Hello! A lot of time has passed since I last wrote. Spring 2016 turned to Summer, to Autumn, then Winter, then Spring (and then almost all over again…).
During this time I have returned to the UK but, that shouldn’t fool you – I have not forgotten Korea! In fact, I’ve spent a lot of my time looking through my ridiculous amount of photos and trying to distil all these experiences to tell others about Korea in an exhibition I have coming next February. ^-^
Its been a long process and one that I have been lucky to draw on my museum curating experience to create. I’m still in the process of it all (and would love suggestions!) but here’s what I’ve learnt so far.
I am in East Asia. It’s Spring. Yes, it’s that magical time of year again:
Apart from, not if you go to the festival a week early. As I learned the hard way….
I wanted to visit the premium cherry blossom viewing location in all of the peninsula and so after many inquiries with friends and the dear internet, I made the trek to Jinhae (an hour by bus west from Busan and a bargain at only 5000won each way).
I had heard and seen a lot of images of Jinhae and I greedily wanted some for myself too so I thought that it would be a wise move to go a week early and avoid the crowds during the official festival.
This was a mistake, do not repeat this mistake.
Winter started with an abrupt punctuality that I had never experienced before. The very first official day of winter it snowed on cue and I played British institution ‘The Snowman’. Perfect.
I thought that this may be a fluke but it happened once more. On the Spring Equinox, I went outside and soaked up the first day of new season. A warm breeze, chattering of birds and groups of elated bees filled the air. Spring is here in Korea, at last, and I am so happy.
Who / what / where is Sintanjin I hear you ask? Well, Sintanjin is the area in which I spend most of my time here in Korea. Until a few years ago it was recognised as a separate town to Daejeon but was incorporated to make the outline of Daejeon stretch from an almost circle to a strange letter ‘d’ shape.
My fascination with spaces, real and imaginary, stems from the moment my art teacher, Katy, introduced me to the work of Rachel Whiteread.
Writeread’s Turner-prize winning piece was called ‘House’ and in this piece she solidified empty space, the memories of the home and the lives that it once contained. It captivated me. The idea that the moments that create life can be contained in the space between things is something that I regularly think about and sometimes cannot help but photograph. It was in my last trip to Seoul that I found myself peering into these semi-private spaces.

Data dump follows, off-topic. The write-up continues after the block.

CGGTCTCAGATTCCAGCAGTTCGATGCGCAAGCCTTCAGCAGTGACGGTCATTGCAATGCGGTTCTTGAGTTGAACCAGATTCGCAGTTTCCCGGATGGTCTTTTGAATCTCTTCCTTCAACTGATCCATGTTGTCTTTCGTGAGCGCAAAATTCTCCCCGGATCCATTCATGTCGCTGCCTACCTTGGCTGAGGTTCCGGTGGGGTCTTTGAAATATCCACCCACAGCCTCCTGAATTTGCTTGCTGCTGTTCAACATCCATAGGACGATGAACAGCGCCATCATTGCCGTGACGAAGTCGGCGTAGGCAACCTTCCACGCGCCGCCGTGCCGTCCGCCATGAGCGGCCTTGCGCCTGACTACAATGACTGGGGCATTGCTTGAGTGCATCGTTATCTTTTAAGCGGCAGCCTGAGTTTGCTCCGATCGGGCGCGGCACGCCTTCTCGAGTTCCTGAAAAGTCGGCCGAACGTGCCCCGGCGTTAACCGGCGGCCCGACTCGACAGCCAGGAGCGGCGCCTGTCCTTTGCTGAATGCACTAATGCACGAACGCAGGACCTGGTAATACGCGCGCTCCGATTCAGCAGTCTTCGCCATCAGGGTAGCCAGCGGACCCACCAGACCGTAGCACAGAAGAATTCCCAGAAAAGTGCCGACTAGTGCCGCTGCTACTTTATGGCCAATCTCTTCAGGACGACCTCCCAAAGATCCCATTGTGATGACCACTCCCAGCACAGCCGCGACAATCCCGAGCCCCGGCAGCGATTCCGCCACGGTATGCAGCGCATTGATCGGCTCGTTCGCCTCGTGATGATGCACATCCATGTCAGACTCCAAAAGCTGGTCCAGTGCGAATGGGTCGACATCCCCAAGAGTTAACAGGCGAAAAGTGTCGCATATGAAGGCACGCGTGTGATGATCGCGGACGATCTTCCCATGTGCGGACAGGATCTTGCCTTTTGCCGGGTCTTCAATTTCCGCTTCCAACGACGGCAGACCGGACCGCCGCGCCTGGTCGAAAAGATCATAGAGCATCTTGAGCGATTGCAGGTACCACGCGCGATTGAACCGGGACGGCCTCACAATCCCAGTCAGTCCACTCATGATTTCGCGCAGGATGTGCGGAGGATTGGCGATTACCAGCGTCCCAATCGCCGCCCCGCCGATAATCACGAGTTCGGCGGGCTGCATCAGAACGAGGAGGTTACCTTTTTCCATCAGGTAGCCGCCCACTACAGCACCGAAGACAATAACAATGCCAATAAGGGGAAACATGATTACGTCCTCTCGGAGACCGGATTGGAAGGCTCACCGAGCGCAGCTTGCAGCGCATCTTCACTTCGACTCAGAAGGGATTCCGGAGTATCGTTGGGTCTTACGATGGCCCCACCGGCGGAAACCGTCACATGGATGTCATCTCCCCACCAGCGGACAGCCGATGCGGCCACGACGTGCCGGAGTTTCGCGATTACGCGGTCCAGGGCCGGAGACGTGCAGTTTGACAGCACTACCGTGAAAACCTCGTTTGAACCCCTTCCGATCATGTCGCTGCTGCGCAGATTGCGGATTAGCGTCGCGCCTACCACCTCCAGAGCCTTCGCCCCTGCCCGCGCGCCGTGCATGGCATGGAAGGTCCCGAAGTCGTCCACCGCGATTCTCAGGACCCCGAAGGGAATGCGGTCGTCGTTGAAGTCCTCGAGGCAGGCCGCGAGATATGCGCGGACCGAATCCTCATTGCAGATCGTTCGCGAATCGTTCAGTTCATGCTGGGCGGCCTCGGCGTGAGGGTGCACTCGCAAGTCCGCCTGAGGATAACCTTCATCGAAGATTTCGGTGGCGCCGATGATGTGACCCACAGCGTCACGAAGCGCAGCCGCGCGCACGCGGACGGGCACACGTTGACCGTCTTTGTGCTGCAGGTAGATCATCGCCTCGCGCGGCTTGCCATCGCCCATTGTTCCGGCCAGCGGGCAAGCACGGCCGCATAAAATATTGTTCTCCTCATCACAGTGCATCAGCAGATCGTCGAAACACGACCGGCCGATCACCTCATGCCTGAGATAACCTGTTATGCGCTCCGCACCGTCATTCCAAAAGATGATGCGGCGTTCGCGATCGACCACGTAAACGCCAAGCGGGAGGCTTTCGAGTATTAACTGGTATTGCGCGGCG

These are the images and the moments that I took.
I’ve always counted magpies. Sometimes I actually believe that if I see only one my day is doomed. Sometimes I think about their lives and if there is only one, has it really lost it’s partner? Maybe I’m being melodramatic.
I came across a statue a few weeks ago which depicted my favourite Korean story called ‘Magpie Bridge’. Well, really, its an adaption of a Chinese story (a similar festival called Qixi is celebrated there). It goes like this…
Kimchi. The wonderful marmite of Korea. I don’t think I love it and often I absolutely hate it. However, living in Korea means that I eat it at least five times a week. Lunch is a great time to talk and the conversation often turns to food. More specifically, ‘Lauren, do you like Kimchi?’ is a question that I have to answer with a non-offensive ‘yes, it’s ok’ on a regular basis.
Though they say ‘the hills are high’,
all hills are still below heaven.
By climbing, climbing, climbing more,
there is no peak that cannot be scaled.
But the man who never tried to climb;
he says indeed ‘the hills are high’.
– Yang Saeon 양 새온 (1517 – 1583)
I was first introduced to Korean sijo poetry (which is pronounced more like ‘she-jo’ in Continue reading